Requirements on High Performance LED Driver for Professional LED Lighting
Professional LED lighting is overcoming today many shortcomings of the first LED lighting systems. In the early days of LED lighting the focus was predominately on outperforming conventional bulb and tubes in term of power consumption, rather than on light quality. Since then the request for higher lighting quality has been rising step by step. Nowadays the features of high quality lighting includes not only deep dimming and flicker free light but also low standby power or full spectrum color control. The combination of these features is adding complexity at large scale to the LED lighting system and the LED driver electronics as well.
Simultaneously also regulatory requirements of LED lighting increased, setting limits for Power Factor or the lately introduced California Title 24 reduced flicker operation definition. On top of this, the variety of LED modules is exploding, demanding driver with wider window of operations. If this alone wouldn´t be challenging enough of course next year’s generation LED driver need to be less costly than previous one. Recent studies and designs of leading lighting companies respond to these challenges with resonant topologies LED driver, which can be effectively designed from 40Watt upwards. The paper will focus on some key performance attributes of resonant topologies which are currently rising in popularity for modern high performance led driver and explore their contributions to following aspects:
Efficiency – high efficiency is required to save energy but also to reduce the thermal dissipation of the driver. Even tough LED need to be thermally managed (cooling) most designs prefer to avoid that for the driver electronics for construction and cost reasons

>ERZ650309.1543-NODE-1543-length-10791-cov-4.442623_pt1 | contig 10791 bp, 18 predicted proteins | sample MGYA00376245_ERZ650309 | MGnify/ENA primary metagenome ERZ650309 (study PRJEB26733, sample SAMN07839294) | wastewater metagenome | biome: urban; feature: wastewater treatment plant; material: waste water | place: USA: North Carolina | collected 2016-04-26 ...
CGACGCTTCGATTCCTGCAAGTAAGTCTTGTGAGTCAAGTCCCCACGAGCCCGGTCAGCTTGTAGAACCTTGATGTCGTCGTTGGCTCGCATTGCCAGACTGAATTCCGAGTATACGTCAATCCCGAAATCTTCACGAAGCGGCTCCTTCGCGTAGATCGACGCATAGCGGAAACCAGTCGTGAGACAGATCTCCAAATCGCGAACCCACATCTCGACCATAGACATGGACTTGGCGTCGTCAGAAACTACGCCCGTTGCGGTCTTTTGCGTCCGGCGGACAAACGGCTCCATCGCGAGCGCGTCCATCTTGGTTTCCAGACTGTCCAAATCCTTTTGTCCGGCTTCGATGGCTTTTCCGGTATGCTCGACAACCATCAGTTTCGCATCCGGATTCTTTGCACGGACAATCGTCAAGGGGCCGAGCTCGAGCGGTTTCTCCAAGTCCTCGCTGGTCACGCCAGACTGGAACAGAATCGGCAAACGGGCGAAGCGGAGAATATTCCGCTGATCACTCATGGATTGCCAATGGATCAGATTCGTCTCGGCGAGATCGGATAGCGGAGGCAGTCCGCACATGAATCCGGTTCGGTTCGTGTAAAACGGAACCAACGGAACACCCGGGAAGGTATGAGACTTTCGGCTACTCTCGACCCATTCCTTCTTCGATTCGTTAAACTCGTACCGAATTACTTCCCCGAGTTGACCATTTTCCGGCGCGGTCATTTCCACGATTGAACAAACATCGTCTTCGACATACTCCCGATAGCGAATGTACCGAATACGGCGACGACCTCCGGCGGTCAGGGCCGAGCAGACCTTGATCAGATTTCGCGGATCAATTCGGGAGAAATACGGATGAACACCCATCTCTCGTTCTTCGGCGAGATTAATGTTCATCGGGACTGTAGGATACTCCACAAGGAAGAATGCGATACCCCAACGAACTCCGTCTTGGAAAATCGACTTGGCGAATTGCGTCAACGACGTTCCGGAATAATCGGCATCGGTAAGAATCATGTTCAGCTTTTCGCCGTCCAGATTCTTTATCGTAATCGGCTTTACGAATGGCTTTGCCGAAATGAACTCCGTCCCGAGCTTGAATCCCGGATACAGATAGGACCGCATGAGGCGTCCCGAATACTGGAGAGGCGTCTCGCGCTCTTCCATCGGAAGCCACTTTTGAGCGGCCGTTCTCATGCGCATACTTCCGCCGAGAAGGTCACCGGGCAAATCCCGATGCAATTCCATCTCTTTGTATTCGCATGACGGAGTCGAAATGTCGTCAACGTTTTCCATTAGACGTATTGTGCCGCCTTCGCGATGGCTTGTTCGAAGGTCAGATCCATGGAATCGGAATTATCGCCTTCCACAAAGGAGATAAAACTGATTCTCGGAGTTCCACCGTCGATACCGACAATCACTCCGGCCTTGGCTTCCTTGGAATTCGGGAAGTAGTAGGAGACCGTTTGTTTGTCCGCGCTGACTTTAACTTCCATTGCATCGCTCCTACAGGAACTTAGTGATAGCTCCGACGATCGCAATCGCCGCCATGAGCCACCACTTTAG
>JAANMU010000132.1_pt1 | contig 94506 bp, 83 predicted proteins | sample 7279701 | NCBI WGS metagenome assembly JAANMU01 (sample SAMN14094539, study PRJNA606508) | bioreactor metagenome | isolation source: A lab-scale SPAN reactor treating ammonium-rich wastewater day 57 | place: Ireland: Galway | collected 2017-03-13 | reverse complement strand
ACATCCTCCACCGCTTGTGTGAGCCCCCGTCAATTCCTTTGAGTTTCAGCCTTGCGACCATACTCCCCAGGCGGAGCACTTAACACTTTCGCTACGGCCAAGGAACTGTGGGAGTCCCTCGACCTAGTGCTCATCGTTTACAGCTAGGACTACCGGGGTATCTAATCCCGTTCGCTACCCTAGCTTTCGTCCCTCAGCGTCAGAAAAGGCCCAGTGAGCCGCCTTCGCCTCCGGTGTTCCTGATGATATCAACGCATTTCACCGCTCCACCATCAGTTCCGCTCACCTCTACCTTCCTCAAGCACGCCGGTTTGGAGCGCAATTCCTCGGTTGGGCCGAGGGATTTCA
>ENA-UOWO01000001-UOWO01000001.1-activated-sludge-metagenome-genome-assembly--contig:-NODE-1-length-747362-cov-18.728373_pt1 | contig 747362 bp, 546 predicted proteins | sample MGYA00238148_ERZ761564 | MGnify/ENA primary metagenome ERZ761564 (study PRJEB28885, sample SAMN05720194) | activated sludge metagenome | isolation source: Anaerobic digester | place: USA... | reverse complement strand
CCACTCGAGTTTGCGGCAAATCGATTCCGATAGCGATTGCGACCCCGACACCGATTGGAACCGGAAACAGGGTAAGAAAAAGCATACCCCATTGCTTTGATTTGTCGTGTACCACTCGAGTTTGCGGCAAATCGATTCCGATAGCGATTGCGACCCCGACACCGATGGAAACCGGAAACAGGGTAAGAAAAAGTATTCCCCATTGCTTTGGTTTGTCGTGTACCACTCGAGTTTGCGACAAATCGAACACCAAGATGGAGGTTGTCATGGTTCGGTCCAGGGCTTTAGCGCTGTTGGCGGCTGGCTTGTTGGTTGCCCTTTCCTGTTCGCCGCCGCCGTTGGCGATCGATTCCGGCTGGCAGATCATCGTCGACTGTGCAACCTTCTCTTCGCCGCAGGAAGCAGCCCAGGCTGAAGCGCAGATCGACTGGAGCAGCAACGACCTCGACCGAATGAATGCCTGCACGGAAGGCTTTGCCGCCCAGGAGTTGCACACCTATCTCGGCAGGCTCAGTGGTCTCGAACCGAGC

Power Factor – all electronic equipment in the EU connected to public mains must comply with. EN 61000-3-2. There are specific requirements detailed for lighting based on power class
Harmonic Distortion – THD is important in any type of power system, specifically in LED driver low THD means higher power factor, lower peak currents, and higher efficiency. Standards include EN 61000xx and EN 12105
Low Standby Power – a dimmed LED luminaire need to react instantaneously on the dimmer signal and change from “lights-off” to any level of luminosity the user chooses via the control gear. Hence for large time of its life while lights are off, it remains in wait and see = standby mode
Protection – modern LED driver protect the valuable LED components in surge, overvoltage, over temperature situations and ensures no damage at hot-plug events
Time to light – a human friendly light responds to a tip on the switch without any noticeable delay time
Cost – factors like ease of design, build in protections and combo controller with power factor correction helping designers to meet cost targets with design of ever increasing complexity.
The semiconductor industries challenge is to support the LED driver manufacturer with sophisticated semiconductor solution helping to meet the ever increasing specification targets at ever decreasing cost targets.